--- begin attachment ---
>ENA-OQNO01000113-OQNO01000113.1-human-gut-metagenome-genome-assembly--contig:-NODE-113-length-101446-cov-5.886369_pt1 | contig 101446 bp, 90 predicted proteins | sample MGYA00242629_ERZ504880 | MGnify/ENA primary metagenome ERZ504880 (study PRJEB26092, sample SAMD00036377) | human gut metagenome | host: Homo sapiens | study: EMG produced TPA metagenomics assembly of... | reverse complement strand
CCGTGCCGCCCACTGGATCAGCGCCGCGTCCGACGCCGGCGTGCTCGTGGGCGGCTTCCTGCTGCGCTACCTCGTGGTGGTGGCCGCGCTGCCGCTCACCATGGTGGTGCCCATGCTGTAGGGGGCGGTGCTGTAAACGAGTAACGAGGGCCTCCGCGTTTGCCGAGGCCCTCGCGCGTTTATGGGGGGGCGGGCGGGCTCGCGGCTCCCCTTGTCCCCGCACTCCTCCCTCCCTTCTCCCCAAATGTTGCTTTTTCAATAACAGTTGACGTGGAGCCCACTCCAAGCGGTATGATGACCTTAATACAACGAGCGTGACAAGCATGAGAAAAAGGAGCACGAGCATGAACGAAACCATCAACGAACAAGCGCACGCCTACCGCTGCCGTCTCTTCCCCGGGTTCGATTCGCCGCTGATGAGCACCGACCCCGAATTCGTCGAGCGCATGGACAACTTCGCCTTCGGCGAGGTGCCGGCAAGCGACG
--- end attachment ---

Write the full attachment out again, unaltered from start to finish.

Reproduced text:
>ENA-OQNO01000113-OQNO01000113.1-human-gut-metagenome-genome-assembly--contig:-NODE-113-length-101446-cov-5.886369_pt1 | contig 101446 bp, 90 predicted proteins | sample MGYA00242629_ERZ504880 | MGnify/ENA primary metagenome ERZ504880 (study PRJEB26092, sample SAMD00036377) | human gut metagenome | host: Homo sapiens | study: EMG produced TPA metagenomics assembly of... | reverse complement strand
CCGTGCCGCCCACTGGATCAGCGCCGCGTCCGACGCCGGCGTGCTCGTGGGCGGCTTCCTGCTGCGCTACCTCGTGGTGGTGGCCGCGCTGCCGCTCACCATGGTGGTGCCCATGCTGTAGGGGGCGGTGCTGTAAACGAGTAACGAGGGCCTCCGCGTTTGCCGAGGCCCTCGCGCGTTTATGGGGGGGCGGGCGGGCTCGCGGCTCCCCTTGTCCCCGCACTCCTCCCTCCCTTCTCCCCAAATGTTGCTTTTTCAATAACAGTTGACGTGGAGCCCACTCCAAGCGGTATGATGACCTTAATACAACGAGCGTGACAAGCATGAGAAAAAGGAGCACGAGCATGAACGAAACCATCAACGAACAAGCGCACGCCTACCGCTGCCGTCTCTTCCCCGGGTTCGATTCGCCGCTGATGAGCACCGACCCCGAATTCGTCGAGCGCATGGACAACTTCGCCTTCGGCGAGGTGCCGGCAAGCGACG